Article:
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    Review of THE PEARL DIVER by Sujata Massey

    Harper Collins, August 2004

    Review by Jennifer Vilches

    Rei Shimura is living in Washington DC with her fiancÚ Hugh after being forced to leave Tokyo. She feels a little lost and aimless in her new home and isn't excited about planning her wedding, so she's delighted when the opportunity to decorate a new Japanese restaurant drops into her lap. Rei jumps into her work with both feet and things are going well until her cousin Kendall is abducted from the opening dinner. Was it politics, a restaurant rivalry, or something even more sinister?

    While the police are investigating the kidnapping, the restaurant's snooty hostess asks Rei to investigate the decades-old disappearance of her Japanese war-bride mother. Andrea reached out to her because they are both half-Japanese, and Rei feels obligated to help. Just as they launch their plan to get more information from Andrea's father, Rei's Aunt Norie shows up from Japan to plan her wedding. Norie soon gets pulled into the missing-mother mystery. When Rei's investigations into the past turn dangerous in the present, it threatens to ruin her relationship with Hugh.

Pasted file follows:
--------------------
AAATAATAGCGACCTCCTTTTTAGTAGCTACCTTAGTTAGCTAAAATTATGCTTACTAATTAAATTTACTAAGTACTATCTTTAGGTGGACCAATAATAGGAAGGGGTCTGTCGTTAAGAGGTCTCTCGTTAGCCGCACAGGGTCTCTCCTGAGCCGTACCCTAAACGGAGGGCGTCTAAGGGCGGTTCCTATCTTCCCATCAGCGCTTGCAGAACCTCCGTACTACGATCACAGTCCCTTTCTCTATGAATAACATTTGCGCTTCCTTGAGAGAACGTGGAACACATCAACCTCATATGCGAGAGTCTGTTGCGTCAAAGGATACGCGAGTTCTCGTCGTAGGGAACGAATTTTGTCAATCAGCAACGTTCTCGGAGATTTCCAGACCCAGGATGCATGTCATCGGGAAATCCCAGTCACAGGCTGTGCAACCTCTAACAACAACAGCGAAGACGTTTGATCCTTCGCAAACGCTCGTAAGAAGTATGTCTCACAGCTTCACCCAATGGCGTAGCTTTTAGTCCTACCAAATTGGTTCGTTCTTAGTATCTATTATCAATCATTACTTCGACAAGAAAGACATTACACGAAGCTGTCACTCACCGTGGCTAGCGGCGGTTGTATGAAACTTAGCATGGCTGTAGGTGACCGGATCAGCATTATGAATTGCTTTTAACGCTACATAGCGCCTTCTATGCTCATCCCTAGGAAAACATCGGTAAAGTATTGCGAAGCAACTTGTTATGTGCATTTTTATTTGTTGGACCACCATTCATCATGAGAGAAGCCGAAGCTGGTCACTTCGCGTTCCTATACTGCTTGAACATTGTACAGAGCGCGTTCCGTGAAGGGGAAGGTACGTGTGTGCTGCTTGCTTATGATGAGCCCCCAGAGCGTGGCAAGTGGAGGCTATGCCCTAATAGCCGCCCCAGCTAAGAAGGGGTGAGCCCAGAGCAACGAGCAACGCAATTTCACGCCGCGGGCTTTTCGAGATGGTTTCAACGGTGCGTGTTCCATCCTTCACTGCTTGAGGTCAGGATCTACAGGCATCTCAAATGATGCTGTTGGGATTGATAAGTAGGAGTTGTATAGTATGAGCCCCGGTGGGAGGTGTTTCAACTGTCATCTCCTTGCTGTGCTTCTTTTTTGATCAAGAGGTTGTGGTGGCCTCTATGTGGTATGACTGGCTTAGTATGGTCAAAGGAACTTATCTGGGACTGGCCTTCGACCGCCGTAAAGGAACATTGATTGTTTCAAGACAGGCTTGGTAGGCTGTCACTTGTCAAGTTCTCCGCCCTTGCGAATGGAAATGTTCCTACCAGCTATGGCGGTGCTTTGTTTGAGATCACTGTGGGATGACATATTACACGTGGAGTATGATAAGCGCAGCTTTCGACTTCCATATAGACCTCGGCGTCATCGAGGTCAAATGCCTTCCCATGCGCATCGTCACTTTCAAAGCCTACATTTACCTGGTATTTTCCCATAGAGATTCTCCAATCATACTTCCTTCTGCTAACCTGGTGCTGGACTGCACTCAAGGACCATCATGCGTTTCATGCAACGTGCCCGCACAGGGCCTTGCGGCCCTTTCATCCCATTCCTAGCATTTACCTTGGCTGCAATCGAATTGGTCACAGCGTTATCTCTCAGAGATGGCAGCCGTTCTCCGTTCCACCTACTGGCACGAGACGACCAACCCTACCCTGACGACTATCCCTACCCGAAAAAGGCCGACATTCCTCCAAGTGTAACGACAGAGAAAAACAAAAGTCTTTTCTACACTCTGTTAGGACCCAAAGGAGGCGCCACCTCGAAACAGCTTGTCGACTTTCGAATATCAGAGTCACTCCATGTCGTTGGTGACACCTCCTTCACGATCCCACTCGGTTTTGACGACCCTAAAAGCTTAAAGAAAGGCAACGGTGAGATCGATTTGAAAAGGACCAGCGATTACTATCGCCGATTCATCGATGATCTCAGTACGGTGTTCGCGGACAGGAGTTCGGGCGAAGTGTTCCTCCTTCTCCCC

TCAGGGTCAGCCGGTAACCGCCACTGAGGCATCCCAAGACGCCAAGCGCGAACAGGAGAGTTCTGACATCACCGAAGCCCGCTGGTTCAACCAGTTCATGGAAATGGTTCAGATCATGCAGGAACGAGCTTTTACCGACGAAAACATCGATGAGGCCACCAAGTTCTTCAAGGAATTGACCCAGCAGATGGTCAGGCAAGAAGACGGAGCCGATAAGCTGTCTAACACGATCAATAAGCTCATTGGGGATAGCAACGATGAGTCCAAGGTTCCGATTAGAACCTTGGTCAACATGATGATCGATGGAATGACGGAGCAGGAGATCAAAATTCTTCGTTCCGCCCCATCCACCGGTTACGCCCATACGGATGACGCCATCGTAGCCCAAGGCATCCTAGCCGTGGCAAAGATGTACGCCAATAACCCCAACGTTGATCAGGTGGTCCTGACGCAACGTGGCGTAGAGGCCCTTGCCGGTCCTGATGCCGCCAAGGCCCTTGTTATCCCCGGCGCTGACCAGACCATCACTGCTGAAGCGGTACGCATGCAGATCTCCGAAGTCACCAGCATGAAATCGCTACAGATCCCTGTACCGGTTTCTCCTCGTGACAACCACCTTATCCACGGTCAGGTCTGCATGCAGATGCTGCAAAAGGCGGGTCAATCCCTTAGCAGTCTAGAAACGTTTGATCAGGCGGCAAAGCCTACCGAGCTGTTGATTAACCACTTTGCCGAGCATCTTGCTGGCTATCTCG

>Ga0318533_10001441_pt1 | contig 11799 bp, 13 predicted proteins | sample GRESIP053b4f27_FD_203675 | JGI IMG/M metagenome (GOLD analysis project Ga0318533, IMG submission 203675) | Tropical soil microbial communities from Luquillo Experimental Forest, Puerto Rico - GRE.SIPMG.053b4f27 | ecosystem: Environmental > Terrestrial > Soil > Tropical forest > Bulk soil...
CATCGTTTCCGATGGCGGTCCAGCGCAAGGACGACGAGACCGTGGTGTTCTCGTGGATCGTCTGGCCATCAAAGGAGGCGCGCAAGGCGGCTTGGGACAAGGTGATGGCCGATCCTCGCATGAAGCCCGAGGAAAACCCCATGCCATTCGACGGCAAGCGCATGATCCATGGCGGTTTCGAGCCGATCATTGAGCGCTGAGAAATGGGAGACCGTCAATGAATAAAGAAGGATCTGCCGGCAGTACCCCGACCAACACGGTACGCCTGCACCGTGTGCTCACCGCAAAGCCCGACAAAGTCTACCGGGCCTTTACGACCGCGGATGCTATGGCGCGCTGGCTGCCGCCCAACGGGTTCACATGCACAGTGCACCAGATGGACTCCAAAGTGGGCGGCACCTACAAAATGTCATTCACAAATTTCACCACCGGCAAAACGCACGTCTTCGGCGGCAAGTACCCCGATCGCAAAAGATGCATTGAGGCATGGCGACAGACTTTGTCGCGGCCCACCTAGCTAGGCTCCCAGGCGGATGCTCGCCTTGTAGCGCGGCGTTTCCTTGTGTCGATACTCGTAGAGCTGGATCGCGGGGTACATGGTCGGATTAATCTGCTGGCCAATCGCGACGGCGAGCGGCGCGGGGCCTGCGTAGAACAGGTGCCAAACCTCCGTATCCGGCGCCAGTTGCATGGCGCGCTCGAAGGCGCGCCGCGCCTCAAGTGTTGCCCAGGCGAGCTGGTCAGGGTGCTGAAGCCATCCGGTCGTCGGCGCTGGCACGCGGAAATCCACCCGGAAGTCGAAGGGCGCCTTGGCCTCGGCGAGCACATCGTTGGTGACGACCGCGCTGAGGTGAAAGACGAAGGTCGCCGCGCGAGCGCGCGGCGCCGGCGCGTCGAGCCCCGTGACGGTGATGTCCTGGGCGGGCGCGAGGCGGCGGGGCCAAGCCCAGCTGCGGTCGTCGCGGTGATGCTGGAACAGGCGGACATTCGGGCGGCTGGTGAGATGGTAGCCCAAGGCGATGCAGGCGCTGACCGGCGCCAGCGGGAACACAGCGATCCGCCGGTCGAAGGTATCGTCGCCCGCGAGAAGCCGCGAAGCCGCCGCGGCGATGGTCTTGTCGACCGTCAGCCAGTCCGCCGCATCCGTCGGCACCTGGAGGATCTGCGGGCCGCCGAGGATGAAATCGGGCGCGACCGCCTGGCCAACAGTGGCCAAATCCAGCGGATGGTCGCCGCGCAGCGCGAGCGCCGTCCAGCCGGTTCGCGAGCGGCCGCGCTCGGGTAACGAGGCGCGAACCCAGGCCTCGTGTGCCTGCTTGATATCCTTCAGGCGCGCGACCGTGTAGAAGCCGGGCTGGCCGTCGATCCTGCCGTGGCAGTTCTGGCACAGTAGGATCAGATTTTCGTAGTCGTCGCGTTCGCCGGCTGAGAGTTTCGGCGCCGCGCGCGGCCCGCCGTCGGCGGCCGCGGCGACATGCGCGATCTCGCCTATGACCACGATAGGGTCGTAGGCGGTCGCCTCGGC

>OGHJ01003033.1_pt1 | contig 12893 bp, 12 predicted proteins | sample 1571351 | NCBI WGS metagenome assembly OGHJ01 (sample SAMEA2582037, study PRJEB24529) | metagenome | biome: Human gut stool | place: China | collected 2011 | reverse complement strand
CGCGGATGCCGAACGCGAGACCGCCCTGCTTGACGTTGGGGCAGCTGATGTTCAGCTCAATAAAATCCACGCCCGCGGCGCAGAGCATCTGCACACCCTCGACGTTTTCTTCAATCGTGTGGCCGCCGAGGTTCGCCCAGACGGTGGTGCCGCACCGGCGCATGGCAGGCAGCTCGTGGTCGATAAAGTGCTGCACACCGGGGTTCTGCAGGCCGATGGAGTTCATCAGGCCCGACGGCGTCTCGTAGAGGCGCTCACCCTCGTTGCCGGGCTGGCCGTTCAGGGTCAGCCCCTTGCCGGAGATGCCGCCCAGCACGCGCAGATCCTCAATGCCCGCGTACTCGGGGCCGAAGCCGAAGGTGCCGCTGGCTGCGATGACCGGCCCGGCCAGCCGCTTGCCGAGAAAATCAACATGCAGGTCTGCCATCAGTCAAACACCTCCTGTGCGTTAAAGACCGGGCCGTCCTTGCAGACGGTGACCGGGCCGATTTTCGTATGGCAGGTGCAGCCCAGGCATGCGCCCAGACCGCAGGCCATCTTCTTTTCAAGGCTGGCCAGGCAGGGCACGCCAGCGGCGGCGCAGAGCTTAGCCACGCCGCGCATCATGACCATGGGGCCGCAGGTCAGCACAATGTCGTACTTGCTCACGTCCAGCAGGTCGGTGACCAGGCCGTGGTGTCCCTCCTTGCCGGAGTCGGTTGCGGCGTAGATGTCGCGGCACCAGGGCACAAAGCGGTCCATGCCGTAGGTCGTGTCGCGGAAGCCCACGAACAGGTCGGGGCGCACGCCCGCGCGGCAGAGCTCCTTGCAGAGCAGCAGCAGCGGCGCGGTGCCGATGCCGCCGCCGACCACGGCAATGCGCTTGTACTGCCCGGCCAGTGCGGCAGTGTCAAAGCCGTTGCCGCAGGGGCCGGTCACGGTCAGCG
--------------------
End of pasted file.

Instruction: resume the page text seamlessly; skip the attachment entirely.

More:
This is author Sujata Massey's seventh Rei Shimura book, and although most of the others have taken place in Japan, Rei is no stranger to America. This can easily be read stand-alone, but it might be helpful to start earlier in the series to get a better feel for the relationship between Rei and Hugh.

    Massey is very good at drawing tension from the conflict between Japanese traditionalism and American individualism and independence. On the one hand, Rei obviously finds it hard to say no to people and is horrified that Norie might find out about her living arrangements with Hugh. But at the same time she is reluctant to take on the role of a wife and wants to be in full control of her own destiny. Rei's turmoil about her future unfolds against the hectic whirlwind of restaurant crises and her investigations for Andrea. In a couple of places there was so much happening at once, it almost felt like I needed to catch my breath while reading.

    Rei, Hugh and Norie are likeable and interesting characters, and Andrea became more sympathetic as events unfolded. However, I didn't like that most of the other characters with significant roles ranged from slightly unpleasant to over-the-top obnoxious. Still, it was an absorbing story, and I like Massey's insight into culture clash.

    Three Stars

    Reviewed 10/26/04

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